and assist in procuring it. Now, he was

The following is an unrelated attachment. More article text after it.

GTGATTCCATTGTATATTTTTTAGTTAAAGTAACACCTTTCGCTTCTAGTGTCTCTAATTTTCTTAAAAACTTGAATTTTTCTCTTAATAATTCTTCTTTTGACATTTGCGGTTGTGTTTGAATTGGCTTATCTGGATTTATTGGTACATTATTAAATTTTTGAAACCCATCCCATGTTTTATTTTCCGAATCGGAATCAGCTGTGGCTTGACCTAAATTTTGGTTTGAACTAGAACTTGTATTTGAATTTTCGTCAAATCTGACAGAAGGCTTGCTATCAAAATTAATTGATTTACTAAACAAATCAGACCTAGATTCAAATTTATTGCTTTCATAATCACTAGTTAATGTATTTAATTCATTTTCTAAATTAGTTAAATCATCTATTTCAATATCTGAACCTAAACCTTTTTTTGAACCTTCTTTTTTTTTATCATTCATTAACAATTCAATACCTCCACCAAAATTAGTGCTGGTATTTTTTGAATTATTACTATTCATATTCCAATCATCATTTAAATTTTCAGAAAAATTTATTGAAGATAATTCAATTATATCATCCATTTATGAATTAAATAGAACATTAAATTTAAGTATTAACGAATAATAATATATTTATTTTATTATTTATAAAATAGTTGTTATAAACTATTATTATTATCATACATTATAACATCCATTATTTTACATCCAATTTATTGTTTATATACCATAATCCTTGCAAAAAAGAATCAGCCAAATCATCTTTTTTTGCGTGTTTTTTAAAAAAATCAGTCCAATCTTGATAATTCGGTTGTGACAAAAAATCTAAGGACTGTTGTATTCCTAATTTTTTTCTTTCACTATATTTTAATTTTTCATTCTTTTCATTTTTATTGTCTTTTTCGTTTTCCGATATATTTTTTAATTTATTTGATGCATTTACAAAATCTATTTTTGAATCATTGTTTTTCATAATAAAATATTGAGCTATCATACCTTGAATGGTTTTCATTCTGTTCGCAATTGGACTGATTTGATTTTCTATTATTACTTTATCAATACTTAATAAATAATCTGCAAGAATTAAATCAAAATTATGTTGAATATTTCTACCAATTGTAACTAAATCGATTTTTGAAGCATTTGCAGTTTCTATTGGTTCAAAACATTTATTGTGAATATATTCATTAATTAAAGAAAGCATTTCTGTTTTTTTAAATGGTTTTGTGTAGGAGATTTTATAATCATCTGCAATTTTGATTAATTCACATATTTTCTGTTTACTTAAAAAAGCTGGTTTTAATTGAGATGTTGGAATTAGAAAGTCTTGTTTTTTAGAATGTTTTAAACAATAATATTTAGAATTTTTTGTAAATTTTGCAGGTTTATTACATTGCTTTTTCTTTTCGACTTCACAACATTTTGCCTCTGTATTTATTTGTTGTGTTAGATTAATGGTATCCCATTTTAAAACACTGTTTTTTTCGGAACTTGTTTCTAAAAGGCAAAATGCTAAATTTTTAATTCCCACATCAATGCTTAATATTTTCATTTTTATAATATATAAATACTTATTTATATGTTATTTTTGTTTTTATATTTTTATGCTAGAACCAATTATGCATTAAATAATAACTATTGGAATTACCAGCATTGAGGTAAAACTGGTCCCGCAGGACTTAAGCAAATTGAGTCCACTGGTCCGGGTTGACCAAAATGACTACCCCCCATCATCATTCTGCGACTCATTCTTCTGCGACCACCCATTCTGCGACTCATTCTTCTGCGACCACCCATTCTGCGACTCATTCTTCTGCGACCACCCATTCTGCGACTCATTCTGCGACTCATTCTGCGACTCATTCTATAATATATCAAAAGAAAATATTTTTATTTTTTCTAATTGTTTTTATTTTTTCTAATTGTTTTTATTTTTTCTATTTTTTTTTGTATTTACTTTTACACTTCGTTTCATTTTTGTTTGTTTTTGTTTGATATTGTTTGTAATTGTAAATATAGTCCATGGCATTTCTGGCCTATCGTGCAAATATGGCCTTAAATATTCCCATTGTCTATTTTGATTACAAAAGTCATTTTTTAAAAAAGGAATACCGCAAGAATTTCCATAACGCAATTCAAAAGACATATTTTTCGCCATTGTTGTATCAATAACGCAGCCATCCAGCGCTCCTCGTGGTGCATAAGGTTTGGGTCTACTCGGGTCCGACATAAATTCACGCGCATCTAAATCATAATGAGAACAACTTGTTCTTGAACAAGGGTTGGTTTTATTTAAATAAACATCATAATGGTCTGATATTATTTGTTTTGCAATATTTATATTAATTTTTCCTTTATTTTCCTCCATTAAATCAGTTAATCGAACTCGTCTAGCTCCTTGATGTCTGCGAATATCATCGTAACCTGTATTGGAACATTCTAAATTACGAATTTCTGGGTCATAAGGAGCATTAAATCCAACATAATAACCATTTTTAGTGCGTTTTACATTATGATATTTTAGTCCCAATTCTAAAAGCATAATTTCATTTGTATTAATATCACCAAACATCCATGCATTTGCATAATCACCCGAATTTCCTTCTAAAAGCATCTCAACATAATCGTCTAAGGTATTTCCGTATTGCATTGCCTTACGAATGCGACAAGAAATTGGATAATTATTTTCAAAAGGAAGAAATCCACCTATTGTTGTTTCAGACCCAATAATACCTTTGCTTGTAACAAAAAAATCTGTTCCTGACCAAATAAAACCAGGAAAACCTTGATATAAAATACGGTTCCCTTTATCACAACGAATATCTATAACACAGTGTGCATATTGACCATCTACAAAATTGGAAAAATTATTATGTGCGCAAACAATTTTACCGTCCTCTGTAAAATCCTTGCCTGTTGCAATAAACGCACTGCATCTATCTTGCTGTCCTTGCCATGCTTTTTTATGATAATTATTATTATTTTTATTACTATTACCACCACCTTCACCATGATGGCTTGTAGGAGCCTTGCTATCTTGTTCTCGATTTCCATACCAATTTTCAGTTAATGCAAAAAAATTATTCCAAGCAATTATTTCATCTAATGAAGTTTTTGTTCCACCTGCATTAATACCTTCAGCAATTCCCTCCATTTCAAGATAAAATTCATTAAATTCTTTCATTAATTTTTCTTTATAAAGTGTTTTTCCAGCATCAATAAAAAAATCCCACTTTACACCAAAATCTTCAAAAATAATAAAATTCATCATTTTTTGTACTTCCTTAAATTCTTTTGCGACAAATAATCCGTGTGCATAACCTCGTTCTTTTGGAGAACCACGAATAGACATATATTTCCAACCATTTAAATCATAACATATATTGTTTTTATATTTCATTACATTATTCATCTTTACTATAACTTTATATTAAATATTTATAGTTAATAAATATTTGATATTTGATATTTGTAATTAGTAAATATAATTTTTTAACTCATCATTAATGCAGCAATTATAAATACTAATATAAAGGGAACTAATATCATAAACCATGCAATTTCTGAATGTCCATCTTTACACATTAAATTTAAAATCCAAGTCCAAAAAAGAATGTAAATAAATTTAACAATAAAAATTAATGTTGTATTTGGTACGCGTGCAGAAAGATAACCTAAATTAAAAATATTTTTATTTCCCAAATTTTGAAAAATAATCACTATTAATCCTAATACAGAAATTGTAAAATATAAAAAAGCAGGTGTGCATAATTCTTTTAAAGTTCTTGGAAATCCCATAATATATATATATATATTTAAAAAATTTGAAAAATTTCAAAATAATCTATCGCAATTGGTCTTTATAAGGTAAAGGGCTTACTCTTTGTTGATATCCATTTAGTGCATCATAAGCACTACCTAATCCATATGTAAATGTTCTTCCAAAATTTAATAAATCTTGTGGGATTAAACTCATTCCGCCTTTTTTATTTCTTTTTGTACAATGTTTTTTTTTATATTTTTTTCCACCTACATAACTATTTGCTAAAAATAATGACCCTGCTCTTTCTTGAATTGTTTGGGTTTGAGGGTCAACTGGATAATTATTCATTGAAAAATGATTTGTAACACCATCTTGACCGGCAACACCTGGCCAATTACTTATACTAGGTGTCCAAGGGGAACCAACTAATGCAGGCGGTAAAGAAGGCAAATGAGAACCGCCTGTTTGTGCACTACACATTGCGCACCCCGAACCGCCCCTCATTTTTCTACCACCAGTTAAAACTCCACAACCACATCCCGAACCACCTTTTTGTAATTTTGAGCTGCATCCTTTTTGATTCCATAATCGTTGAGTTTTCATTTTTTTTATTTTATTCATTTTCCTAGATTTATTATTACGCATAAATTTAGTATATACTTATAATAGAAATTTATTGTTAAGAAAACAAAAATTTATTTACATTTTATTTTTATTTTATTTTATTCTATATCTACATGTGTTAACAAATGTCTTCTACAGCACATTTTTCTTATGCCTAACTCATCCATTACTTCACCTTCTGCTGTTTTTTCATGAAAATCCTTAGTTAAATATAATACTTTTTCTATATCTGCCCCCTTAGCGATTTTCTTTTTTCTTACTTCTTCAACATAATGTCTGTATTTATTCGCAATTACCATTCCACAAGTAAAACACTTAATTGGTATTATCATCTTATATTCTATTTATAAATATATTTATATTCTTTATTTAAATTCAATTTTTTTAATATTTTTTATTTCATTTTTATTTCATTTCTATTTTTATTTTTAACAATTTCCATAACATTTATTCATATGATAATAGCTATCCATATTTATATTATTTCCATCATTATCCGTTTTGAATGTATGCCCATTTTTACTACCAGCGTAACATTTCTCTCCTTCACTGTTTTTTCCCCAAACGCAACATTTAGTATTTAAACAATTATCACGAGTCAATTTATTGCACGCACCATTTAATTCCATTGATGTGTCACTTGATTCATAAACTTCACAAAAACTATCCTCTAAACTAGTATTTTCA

HOUSE OF COMMONS. ready to join any hon. gentleman, at any